1. lostinwebspace
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    lostinwebspace Active Member

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    Which is grammatically correct: possessive or not?

    Discussion in 'Word Mechanics' started by lostinwebspace, Apr 3, 2011.

    Again, sorry for the really confusing (and awful) thread title, but I'm not sure what to call these sentence structures. Anyway, which is grammatically correct here?

    "Meredith was angry over him being apathetic to the situation."

    "Meredith was angry over his being apathetic to the situation."

    Is either one correct? Are there certain situations where one or the other is correct? If so, how do I know which I should use? Also, what do you call these sentence structures?

    (I know the sentence above can be better phrased, but I'm using it to illustrate my question. I'm not actually using it in a story.)
     
  2. Melzaar the Almighty
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    Melzaar the Almighty Contributing Member Contributor

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    I'd probably go with "his being" to be correct, but "him being" in casual conversation. :p
     
  3. mammamaia
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    mammamaia nit-picker-in-chief Contributor

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    far as i know, either is correct... and only a matter of style determining which you might use...

    any dissent?
     
  4. art
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    art Contributing Member Contributor

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    [​IMG]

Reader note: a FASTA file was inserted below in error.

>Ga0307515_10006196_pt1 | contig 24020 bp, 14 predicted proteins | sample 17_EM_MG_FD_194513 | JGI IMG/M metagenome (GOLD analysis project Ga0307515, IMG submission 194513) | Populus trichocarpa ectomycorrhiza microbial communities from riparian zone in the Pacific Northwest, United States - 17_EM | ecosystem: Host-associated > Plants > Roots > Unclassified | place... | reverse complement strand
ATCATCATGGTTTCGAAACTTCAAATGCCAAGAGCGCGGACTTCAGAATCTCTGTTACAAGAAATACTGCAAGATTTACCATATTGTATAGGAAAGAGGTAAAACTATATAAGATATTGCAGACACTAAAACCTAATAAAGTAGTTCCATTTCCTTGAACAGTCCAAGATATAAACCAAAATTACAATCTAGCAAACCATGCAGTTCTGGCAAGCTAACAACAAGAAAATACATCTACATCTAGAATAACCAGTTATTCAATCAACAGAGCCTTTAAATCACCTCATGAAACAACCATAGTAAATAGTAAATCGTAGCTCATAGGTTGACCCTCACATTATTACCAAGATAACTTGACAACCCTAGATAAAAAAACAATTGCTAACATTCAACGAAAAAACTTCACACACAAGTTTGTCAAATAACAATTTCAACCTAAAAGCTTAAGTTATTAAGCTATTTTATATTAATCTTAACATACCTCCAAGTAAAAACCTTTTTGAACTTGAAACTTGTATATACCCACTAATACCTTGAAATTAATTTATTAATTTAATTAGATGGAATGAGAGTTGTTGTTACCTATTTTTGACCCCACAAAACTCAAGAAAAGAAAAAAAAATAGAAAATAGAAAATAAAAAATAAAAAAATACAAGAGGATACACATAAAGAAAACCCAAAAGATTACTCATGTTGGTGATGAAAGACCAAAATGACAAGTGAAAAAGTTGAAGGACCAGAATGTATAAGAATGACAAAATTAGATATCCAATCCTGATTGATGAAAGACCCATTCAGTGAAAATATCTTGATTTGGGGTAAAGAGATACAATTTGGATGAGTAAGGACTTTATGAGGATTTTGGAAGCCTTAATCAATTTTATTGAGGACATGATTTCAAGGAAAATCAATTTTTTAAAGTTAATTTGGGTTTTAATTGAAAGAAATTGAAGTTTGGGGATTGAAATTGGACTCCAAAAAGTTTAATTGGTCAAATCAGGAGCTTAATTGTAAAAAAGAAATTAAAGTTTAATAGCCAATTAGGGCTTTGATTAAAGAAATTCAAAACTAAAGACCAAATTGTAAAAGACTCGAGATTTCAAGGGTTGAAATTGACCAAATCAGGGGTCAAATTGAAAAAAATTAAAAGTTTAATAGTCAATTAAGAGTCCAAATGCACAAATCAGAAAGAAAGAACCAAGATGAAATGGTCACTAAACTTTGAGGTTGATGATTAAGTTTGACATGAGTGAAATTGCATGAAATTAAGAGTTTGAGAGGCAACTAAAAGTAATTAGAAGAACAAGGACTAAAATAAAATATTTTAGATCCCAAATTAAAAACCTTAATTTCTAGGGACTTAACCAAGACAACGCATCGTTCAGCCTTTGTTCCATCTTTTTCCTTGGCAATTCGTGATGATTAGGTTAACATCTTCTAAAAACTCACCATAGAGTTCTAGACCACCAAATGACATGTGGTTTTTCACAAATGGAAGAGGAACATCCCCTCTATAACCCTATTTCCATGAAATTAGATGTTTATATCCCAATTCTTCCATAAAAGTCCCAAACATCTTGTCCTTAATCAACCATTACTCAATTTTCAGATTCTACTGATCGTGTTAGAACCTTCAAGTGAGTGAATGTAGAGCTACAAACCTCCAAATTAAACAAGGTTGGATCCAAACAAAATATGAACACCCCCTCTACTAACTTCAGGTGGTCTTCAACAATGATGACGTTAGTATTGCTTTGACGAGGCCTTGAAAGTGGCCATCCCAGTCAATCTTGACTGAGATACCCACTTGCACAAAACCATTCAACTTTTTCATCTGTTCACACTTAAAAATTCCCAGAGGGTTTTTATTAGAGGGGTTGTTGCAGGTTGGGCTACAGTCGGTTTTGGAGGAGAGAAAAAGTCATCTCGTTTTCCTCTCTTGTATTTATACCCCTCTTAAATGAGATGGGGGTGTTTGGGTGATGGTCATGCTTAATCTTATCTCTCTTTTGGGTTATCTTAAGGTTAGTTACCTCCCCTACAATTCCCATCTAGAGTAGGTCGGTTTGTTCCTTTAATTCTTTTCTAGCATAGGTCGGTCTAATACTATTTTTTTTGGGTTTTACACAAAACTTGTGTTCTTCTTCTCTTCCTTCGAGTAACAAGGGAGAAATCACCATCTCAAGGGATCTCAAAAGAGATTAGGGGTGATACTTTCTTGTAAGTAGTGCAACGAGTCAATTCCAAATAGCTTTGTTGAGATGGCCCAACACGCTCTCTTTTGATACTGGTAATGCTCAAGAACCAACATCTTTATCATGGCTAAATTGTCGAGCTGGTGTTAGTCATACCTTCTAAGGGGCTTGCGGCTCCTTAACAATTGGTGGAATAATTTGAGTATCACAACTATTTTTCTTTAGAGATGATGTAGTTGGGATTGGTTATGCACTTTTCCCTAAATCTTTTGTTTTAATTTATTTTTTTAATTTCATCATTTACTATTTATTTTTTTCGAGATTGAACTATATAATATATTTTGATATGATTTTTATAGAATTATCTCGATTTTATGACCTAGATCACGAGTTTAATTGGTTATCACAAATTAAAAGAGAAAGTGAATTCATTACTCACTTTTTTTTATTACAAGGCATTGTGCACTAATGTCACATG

Neither are incorrect. I prefer his... which seems a good deal more popular (the graph above cannot be wholly relied upon since it includes instances of him. being and him, being and his, being etc but it's reasonably representative.)

    (His apathy.. better still I fancy...should you ever require something along these lines)
     
  5. lostinwebspace
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    lostinwebspace Active Member

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    The only distinction I could see is this (I'll have to slightly modify my sentence):

    "Meredith was angry at him being apathetic to the situation."

    In this sentence, Meredith is angry at him. Why? Because he's apathetic to the situation.

    "Meredith was angry at his being apathetic to the situation."

    In this sentence, Meredith is angry at his apathy.

    But if there's no real distinction, I guess it's just up to opinion.
     
  6. Cogito
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    Cogito Former Mod, Retired Supporter Contributor

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    Or better yet: "Meredith was angry at his apathy toward the situation."

    Note that your first example is nearly ambiguous. Notice the difference in meaning with the simple addition of a comma: "Meredith was angry at him, being apathetic to the situation." Now it is Meredith who is apathetic, and presumably angry because "he" cares more about the situation than she feels he should.
     

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